Roman Dodecahedron May Remain Mystery Forever
By Fox News Network
World’s first wiffle ball or ancient Roman chia pet – we asked you to explain what distinguished archeologists could not. What in the world is a "Roman dodecahedron?”
This mysterious object, named for its 12 sided shape, is generally made of bronze or stone and ranges in size from 4 to 11 centimeters.
Most of you believed the Romans planted these objects to later mystify future generations. Or that they were something as simple as a paper weight. What do the experts think?
“I have no secret special idea that I think is exactly correct,” said Sebastian Heath, Clinical Assistant Professor at the Institute for the Study of the Ancient World at New York University. “It doesn’t stand as a central concern of Roman archeology, but it would be interesting to know what these could be.”
One reader suggested the dodecahedron may be the world’s first jingle bell.
“We have actual bells from the ancient world and they are well known with the use of sound in the ancient ceremony,” said Heath. “Maybe, sure possible, but there is no conclusive evidence.”
Another reader proposed the objects were used for medicinal purposes by heating the dodecahedrons and massaging areas of pain.
“Modern practices of heating objects and putting them on the body to cure pain were beyond anything that we can prove,” said Heath.
One comment we received suggested that the dodecahedrons were used as fishing net weights.
“We have fishing net weights that don’t look like that,” said Heath. “There’s a lot of details in these things and it’s too overdone to be just a fishing weight.”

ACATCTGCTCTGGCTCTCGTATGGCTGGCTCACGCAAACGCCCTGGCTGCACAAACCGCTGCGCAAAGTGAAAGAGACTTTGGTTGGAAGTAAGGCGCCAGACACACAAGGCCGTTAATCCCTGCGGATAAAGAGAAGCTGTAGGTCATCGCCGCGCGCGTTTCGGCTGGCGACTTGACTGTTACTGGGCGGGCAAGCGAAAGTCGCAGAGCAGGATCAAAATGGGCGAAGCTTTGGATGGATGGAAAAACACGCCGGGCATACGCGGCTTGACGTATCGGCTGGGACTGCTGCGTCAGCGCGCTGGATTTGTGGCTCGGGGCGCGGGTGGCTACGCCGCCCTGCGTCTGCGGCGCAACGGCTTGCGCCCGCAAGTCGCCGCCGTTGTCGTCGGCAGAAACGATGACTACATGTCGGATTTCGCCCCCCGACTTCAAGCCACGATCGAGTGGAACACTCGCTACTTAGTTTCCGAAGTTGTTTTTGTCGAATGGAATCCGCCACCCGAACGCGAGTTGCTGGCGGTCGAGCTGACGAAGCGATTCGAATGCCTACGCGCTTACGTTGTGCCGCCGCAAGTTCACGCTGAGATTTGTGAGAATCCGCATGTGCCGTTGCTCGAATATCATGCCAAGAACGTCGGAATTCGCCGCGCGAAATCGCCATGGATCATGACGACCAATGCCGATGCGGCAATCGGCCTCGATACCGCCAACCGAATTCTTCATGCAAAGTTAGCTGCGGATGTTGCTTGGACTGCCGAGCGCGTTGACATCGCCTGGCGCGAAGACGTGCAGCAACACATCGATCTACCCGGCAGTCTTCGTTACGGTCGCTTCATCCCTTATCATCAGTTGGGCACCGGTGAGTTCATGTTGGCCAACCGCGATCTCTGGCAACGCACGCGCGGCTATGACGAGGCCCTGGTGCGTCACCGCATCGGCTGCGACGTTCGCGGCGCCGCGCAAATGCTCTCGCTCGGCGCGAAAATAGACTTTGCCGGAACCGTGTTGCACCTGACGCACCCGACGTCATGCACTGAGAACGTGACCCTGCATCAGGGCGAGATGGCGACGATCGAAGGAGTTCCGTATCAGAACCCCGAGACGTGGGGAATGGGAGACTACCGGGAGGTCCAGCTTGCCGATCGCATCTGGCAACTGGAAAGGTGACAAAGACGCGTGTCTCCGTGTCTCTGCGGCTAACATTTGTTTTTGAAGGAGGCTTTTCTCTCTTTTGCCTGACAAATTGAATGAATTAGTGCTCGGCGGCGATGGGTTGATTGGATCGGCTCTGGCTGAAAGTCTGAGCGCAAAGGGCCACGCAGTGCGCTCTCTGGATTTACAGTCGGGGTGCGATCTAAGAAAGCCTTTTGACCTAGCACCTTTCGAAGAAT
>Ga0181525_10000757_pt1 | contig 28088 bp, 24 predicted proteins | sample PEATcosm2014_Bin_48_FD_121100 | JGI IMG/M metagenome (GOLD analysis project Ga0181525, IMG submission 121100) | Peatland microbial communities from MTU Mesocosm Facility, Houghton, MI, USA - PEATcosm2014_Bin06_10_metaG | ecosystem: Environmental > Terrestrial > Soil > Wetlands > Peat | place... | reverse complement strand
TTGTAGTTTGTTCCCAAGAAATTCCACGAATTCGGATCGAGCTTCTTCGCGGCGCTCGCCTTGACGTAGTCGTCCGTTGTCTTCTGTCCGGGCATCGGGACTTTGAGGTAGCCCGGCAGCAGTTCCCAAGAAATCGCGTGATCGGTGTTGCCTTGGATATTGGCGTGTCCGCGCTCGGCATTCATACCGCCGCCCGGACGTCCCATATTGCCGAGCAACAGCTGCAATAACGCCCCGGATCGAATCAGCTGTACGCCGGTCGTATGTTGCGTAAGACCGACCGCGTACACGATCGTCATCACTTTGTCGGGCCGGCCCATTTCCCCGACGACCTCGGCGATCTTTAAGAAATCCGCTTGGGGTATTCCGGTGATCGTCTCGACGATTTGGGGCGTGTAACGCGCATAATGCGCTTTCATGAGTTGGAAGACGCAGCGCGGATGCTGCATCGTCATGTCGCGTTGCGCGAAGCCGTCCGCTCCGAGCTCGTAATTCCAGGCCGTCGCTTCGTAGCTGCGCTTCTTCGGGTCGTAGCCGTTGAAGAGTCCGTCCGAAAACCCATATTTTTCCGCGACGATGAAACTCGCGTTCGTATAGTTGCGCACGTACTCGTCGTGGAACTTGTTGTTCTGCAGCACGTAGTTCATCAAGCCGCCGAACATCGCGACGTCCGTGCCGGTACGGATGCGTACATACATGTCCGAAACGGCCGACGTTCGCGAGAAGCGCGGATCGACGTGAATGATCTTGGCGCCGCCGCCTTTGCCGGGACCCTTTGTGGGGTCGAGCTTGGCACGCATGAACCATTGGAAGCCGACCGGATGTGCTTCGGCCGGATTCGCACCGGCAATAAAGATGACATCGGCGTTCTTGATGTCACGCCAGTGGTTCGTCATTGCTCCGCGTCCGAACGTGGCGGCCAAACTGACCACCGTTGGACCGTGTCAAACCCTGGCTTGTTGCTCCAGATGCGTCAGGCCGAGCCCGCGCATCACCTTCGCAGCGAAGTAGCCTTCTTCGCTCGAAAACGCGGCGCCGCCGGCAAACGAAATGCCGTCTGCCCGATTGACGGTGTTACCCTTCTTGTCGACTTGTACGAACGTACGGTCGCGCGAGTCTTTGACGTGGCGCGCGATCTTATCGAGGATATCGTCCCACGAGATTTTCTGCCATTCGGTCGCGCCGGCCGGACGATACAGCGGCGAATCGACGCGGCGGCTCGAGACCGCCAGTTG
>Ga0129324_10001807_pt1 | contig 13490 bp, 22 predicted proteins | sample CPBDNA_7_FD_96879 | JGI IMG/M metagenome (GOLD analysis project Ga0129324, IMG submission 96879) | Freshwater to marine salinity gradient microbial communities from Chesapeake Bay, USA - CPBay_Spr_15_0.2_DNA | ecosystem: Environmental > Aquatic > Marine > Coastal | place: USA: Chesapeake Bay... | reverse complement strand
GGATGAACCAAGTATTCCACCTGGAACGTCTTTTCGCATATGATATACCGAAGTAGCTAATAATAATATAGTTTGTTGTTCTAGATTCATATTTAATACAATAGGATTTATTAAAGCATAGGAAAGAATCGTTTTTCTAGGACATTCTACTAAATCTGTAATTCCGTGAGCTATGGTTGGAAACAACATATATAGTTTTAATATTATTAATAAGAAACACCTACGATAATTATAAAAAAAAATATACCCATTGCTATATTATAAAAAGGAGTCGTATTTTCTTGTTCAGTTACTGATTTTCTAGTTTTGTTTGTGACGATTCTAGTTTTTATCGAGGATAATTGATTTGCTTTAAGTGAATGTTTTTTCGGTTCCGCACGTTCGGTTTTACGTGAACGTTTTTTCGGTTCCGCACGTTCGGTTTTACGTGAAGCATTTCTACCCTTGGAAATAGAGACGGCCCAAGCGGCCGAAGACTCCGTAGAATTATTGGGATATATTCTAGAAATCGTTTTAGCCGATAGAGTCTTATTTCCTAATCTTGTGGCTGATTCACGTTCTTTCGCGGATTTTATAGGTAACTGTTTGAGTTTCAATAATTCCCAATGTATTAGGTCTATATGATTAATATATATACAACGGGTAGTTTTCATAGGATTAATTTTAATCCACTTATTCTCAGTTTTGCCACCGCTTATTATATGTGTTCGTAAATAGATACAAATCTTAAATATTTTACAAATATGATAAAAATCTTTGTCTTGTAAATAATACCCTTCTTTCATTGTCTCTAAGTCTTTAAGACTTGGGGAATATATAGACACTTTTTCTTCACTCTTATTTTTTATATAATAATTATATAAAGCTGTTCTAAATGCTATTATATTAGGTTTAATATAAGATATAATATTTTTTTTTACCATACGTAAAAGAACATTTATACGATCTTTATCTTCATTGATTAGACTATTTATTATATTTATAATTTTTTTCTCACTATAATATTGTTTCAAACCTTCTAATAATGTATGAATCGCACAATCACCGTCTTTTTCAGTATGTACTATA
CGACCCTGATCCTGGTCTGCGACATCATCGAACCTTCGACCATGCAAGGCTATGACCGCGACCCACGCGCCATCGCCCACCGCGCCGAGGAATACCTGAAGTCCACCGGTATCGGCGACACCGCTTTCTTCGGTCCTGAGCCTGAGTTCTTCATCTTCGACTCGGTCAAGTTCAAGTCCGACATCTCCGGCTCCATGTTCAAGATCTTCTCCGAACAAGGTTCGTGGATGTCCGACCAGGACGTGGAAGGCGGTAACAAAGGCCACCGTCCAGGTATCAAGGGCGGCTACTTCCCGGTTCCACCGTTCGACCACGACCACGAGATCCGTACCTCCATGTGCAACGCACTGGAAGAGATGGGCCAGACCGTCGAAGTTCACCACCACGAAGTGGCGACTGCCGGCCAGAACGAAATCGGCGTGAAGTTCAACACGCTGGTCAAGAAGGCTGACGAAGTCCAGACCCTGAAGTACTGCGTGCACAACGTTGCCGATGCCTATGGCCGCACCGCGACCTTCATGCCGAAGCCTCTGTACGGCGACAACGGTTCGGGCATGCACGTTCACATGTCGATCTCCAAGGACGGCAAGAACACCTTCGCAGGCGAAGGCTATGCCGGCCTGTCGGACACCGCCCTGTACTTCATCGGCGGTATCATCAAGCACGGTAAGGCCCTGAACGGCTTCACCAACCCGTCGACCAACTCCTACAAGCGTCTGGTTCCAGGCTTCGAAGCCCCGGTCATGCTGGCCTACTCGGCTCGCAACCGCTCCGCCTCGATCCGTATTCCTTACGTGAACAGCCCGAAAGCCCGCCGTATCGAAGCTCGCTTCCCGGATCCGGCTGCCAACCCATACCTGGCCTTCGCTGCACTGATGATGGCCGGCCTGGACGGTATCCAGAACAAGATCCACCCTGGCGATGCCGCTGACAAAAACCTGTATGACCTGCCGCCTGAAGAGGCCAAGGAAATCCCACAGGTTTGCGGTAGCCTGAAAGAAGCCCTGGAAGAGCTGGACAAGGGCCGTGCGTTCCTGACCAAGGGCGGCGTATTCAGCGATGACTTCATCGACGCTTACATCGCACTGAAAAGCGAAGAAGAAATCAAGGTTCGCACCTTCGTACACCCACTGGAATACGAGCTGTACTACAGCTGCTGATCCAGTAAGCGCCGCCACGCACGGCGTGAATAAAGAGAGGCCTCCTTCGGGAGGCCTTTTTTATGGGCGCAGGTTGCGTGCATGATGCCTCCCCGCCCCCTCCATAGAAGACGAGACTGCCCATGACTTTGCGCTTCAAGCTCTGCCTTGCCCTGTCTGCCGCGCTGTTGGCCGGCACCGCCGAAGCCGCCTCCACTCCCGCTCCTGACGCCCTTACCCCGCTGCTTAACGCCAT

Their intricate design lead to suggestions that they might have been purely for decoration.
“Are they only decorative?” said Heath. “That’s probably a little too minimalist. Someone did take the time to make them. And they are handmade, even though we do see some repetition in the design.
Many readers believed the dodecahedrons may have been some sort of children’s game, such as jacks.
“That’s the kind of thing that can be the case, but why do we segment them into the world of children as opposed to other ways people interacted in the ancient world.”
Dr. Heath was extremely impressed with the flood of suggestions we received and he encourages the discussion to continue.
“These are all good ideas, but any of these explanations are plausible,” said Heath. “Archeologists welcome people’s ideas and it’s great that the public gets to think about this. I’m all for people thinking and engaging with the ancient world.”
Roman pet rock, primitive hand grenade, or a magic eight ball with 12 sides, the mystery of the Roman dodecahedron may never be solved.
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